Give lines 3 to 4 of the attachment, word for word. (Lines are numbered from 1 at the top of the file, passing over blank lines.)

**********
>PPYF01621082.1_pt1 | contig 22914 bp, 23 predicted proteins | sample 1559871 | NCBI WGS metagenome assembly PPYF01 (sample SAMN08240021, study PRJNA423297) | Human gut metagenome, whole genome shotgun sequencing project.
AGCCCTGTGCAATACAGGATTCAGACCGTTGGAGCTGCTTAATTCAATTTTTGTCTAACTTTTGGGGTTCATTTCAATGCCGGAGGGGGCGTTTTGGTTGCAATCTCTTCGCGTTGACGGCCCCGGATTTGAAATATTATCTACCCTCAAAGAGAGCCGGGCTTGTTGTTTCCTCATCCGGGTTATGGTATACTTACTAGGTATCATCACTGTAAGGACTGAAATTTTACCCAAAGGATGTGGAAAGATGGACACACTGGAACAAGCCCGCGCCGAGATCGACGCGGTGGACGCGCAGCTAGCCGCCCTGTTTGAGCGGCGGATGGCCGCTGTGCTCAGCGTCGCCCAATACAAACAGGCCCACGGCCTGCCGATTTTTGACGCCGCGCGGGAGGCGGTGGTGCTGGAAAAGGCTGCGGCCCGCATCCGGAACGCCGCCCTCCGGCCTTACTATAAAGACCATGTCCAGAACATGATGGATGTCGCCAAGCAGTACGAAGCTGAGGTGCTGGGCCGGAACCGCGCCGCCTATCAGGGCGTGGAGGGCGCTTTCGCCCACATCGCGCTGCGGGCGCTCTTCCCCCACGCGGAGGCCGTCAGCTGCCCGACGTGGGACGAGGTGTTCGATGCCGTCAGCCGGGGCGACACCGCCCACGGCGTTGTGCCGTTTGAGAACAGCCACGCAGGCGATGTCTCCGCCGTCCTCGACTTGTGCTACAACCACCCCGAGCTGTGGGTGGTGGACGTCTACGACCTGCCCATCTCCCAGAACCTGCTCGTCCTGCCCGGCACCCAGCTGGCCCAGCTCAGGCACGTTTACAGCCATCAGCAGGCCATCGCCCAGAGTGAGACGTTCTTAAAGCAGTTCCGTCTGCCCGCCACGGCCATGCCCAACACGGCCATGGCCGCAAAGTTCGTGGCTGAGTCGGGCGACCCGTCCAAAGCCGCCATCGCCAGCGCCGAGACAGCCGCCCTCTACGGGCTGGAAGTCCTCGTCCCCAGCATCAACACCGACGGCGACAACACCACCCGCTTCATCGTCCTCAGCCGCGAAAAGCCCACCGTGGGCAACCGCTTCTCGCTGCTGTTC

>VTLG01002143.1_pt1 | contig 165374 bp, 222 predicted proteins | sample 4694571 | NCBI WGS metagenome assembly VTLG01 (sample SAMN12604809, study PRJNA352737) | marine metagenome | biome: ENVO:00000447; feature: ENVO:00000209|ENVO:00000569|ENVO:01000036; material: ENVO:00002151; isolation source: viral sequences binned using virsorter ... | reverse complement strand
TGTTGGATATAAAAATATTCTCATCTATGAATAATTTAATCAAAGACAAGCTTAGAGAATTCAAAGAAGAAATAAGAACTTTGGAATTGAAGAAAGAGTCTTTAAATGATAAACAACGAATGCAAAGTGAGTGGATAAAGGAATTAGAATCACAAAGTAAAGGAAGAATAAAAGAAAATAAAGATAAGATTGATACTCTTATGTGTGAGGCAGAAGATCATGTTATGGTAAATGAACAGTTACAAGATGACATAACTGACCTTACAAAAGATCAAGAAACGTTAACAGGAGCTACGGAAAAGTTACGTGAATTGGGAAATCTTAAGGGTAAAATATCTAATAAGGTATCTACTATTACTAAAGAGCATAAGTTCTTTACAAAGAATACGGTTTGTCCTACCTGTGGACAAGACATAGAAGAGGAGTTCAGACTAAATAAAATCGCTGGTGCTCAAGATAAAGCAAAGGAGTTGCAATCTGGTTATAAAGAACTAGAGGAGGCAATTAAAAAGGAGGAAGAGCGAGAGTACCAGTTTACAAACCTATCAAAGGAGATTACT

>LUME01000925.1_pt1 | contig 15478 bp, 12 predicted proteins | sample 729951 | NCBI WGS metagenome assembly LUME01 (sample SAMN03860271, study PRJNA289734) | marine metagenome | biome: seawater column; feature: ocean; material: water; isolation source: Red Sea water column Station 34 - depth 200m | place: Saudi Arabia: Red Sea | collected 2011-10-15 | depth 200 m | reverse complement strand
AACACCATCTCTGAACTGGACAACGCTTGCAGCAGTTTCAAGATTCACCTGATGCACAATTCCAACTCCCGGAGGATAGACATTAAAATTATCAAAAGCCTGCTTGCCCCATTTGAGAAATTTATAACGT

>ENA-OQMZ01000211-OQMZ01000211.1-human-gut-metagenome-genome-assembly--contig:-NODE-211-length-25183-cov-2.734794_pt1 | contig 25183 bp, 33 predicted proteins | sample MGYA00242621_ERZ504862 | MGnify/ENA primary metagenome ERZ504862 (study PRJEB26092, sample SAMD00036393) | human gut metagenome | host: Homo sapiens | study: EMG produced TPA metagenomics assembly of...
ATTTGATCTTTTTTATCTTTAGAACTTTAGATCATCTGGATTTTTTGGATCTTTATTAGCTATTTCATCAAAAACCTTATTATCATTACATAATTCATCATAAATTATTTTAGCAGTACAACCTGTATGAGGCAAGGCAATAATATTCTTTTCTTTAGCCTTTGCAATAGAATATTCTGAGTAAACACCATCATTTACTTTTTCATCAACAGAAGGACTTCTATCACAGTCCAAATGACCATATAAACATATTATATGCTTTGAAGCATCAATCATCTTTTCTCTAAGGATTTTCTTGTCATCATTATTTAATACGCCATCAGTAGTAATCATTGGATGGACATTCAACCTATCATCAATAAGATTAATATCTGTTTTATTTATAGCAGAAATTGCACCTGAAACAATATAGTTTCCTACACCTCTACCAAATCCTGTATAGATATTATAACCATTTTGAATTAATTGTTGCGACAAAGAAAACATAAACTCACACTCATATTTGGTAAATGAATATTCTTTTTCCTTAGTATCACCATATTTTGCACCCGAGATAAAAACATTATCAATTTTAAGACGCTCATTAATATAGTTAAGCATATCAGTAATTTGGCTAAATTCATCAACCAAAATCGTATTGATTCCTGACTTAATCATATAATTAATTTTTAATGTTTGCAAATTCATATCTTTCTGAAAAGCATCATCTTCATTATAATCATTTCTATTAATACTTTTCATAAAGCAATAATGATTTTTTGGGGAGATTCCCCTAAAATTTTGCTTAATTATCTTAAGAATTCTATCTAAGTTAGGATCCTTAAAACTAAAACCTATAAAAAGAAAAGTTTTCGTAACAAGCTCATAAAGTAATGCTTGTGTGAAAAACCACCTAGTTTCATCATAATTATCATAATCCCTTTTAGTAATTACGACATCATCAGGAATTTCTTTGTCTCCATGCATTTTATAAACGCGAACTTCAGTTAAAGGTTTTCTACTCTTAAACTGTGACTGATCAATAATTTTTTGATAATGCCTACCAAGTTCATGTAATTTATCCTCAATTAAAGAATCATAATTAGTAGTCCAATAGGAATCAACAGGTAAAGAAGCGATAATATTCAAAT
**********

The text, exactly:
>VTLG01002143.1_pt1 | contig 165374 bp, 222 predicted proteins | sample 4694571 | NCBI WGS metagenome assembly VTLG01 (sample SAMN12604809, study PRJNA352737) | marine metagenome | biome: ENVO:00000447; feature: ENVO:00000209|ENVO:00000569|ENVO:01000036; material: ENVO:00002151; isolation source: viral sequences binned using virsorter ... | reverse complement strand
TGTTGGATATAAAAATATTCTCATCTATGAATAATTTAATCAAAGACAAGCTTAGAGAATTCAAAGAAGAAATAAGAACTTTGGAATTGAAGAAAGAGTCTTTAAATGATAAACAACGAATGCAAAGTGAGTGGATAAAGGAATTAGAATCACAAAGTAAAGGAAGAATAAAAGAAAATAAAGATAAGATTGATACTCTTATGTGTGAGGCAGAAGATCATGTTATGGTAAATGAACAGTTACAAGATGACATAACTGACCTTACAAAAGATCAAGAAACGTTAACAGGAGCTACGGAAAAGTTACGTGAATTGGGAAATCTTAAGGGTAAAATATCTAATAAGGTATCTACTATTACTAAAGAGCATAAGTTCTTTACAAAGAATACGGTTTGTCCTACCTGTGGACAAGACATAGAAGAGGAGTTCAGACTAAATAAAATCGCTGGTGCTCAAGATAAAGCAAAGGAGTTGCAATCTGGTTATAAAGAACTAGAGGAGGCAATTAAAAAGGAGGAAGAGCGAGAGTACCAGTTTACAAACCTATCAAAGGAGATTACT